Kent State University Hosts Fourth Annual Oxfam Social Issues Banquet
Kent State University’s Office of Experiential Education and Civic Engagement will host the fourth annual Oxfam Social Issues Banquet on Thursday, Nov. 21, from 11:30 a.m. – 2 p.m. in the Kent Student Center Ballroom. The banquet is free and open to the public.
The Oxfam Social Issues Banquet is part of a series of events hosted during Hunger Awareness and Action Week. It consists of a hunger stimulation event designed to increase awareness of the distribution of food across socio-economic classes. The goal of the event is to explore the impact of hunger on global and local communities. Attendees will partake in rich discussions about the issues of poverty while taking part in a limited meal.
The Office of Experiential Education and Civic Engagement has invited local experts to lead engaging table topic discussions on food insecurities, nutrition, sustainable living, housing and homelessness, food economy, public policy and the geography of poverty.
Faculty, staff, students and community members can also participate in a “Meet and Greet” with local social service agency representatives following the event from 2:15-3:30 p.m. The “Meet and Greet” will offer an opportunity to explore the challenges facing social service agencies and focus on the exchange of physical, social and intellectual resources. Attendees can make a commitment to offer their talents and skills to support local organizations’ efforts.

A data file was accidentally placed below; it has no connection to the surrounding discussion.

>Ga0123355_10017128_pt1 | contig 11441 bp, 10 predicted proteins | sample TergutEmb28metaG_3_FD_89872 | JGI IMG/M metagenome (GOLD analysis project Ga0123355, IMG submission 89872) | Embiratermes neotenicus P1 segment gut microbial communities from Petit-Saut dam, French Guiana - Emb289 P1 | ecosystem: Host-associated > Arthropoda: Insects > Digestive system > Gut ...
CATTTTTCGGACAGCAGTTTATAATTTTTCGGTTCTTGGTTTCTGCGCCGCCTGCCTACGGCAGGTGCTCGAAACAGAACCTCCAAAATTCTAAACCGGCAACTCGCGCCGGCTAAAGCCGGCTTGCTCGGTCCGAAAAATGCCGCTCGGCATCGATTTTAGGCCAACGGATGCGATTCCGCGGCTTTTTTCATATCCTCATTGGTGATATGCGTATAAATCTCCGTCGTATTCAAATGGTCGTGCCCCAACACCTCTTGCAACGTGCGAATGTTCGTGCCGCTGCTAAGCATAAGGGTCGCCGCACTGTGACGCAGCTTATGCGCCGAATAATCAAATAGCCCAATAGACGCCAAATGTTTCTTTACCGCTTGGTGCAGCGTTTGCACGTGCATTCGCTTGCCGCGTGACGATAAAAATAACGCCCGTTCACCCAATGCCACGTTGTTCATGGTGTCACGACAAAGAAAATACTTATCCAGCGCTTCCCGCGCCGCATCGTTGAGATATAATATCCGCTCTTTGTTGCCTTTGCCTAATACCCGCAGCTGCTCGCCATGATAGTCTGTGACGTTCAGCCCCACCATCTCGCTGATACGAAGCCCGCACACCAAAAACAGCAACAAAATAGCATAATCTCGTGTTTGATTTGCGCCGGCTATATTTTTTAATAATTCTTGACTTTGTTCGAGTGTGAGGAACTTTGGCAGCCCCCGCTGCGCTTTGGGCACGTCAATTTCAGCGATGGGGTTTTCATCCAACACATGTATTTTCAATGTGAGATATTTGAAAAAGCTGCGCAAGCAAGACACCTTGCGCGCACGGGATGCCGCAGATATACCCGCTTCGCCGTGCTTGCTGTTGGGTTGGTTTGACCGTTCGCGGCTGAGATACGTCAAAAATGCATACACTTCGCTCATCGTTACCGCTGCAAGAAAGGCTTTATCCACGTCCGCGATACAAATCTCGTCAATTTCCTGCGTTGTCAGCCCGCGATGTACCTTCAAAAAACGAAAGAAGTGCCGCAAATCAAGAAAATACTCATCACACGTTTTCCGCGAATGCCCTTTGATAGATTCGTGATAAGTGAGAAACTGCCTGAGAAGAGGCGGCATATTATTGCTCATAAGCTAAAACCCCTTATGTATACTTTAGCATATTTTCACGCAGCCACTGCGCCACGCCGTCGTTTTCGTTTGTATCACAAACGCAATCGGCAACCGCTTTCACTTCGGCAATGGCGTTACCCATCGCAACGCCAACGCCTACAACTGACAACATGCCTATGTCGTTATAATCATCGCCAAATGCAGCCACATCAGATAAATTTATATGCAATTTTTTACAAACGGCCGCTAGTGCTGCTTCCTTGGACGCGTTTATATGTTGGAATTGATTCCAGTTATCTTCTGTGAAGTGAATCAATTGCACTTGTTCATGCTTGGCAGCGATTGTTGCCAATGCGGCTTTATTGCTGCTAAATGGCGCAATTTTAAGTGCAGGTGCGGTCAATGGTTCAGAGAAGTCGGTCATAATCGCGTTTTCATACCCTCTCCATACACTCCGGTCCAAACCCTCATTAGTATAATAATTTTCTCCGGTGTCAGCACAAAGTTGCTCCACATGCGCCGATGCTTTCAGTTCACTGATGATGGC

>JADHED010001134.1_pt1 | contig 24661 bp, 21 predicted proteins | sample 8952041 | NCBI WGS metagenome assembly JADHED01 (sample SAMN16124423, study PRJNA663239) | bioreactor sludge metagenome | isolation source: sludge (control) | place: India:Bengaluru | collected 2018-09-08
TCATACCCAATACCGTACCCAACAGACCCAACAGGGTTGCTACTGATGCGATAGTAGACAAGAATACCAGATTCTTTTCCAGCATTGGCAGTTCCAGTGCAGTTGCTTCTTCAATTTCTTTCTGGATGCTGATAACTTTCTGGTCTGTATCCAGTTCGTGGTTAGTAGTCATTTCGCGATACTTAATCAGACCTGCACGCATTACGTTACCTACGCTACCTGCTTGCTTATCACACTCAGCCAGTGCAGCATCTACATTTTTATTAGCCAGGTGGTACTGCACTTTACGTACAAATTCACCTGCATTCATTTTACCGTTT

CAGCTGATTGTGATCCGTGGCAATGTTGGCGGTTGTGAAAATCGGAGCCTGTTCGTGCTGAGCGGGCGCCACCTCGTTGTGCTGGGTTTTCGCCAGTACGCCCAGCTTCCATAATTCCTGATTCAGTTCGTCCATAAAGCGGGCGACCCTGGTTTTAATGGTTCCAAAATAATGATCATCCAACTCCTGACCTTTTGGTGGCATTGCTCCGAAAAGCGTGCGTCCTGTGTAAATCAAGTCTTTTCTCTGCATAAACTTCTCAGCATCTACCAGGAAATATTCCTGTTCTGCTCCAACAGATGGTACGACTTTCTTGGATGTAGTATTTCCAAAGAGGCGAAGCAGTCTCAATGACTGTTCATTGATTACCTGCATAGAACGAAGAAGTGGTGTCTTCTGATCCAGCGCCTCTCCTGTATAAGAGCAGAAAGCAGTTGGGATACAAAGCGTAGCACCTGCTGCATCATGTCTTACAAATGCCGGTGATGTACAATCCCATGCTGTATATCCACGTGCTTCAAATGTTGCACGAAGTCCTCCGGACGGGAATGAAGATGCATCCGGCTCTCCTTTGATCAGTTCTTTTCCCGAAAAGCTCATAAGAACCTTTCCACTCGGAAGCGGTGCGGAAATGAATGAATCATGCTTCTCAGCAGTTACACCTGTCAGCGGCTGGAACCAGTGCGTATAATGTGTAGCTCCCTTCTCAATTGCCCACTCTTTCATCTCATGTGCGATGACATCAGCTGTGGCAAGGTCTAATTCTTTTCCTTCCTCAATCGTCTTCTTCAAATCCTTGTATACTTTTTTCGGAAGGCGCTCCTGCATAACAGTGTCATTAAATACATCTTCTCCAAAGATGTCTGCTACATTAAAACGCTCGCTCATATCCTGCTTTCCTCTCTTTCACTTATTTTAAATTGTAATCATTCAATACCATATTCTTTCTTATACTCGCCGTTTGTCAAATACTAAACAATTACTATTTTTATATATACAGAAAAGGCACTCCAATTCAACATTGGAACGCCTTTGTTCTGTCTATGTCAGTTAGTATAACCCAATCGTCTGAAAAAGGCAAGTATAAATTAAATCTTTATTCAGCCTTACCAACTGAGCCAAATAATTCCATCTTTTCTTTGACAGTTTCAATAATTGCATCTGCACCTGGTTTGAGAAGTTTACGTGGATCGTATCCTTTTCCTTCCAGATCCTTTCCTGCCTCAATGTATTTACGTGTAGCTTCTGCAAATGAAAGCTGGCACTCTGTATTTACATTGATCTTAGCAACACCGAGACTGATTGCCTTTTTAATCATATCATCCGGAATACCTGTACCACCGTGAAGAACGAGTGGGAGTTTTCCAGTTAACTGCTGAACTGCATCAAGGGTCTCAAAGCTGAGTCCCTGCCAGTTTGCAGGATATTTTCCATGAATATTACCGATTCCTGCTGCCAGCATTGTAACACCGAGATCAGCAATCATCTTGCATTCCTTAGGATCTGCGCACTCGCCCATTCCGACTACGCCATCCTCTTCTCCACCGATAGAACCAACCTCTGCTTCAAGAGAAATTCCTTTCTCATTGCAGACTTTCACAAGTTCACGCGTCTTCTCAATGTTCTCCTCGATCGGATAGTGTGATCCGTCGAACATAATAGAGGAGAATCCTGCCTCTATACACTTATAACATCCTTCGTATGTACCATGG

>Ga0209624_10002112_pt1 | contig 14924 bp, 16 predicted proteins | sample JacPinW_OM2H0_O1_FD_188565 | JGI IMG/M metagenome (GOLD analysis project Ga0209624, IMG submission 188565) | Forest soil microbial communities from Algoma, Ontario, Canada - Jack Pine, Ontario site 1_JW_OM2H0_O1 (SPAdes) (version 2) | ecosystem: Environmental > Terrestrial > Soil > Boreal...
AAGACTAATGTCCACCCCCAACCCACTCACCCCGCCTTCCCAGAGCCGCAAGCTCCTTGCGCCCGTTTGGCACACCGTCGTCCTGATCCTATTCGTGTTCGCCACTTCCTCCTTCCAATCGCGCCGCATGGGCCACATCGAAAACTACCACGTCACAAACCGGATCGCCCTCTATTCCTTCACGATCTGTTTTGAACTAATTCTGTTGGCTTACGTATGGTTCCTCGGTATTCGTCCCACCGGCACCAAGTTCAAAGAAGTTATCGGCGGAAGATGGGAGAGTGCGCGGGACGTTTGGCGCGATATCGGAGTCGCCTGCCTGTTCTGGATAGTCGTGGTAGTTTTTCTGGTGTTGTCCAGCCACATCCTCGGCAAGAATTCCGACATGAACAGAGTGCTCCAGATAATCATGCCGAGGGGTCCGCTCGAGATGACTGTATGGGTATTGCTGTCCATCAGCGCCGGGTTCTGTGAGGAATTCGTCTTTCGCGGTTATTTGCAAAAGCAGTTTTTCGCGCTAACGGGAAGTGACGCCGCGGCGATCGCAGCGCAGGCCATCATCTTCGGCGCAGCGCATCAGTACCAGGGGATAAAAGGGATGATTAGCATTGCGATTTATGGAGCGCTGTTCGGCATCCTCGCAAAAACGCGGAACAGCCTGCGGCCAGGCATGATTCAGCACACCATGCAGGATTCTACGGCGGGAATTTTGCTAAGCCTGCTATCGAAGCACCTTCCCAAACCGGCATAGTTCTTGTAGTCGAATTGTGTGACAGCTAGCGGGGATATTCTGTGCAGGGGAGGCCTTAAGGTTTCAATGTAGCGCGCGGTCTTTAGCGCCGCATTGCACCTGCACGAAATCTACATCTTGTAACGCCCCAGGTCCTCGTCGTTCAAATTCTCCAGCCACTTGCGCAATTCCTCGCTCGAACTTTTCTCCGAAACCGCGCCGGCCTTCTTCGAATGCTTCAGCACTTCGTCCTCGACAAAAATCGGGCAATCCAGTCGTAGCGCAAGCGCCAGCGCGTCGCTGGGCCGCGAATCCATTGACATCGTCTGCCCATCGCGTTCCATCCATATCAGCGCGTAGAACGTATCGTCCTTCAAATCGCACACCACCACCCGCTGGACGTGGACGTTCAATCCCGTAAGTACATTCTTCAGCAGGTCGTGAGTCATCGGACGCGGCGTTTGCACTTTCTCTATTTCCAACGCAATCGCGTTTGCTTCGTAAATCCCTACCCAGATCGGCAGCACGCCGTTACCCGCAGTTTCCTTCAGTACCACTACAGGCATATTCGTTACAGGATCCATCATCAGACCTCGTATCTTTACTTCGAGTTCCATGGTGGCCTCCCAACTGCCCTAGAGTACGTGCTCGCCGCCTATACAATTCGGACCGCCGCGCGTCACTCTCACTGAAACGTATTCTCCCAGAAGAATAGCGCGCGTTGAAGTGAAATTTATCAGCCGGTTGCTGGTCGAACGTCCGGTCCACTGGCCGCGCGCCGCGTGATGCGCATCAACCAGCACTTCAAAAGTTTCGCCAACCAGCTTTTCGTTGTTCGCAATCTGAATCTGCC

“The banquet serves as a platform to offer guests hands-on insights into the inequalities in food distribution and to become more informed of the various ways that Kent State is using experiential learning as a means of supporting local efforts that address poverty and other social issues,” says Tina L. Kandakai, director for the Office of Experiential Education and Civic Engagement.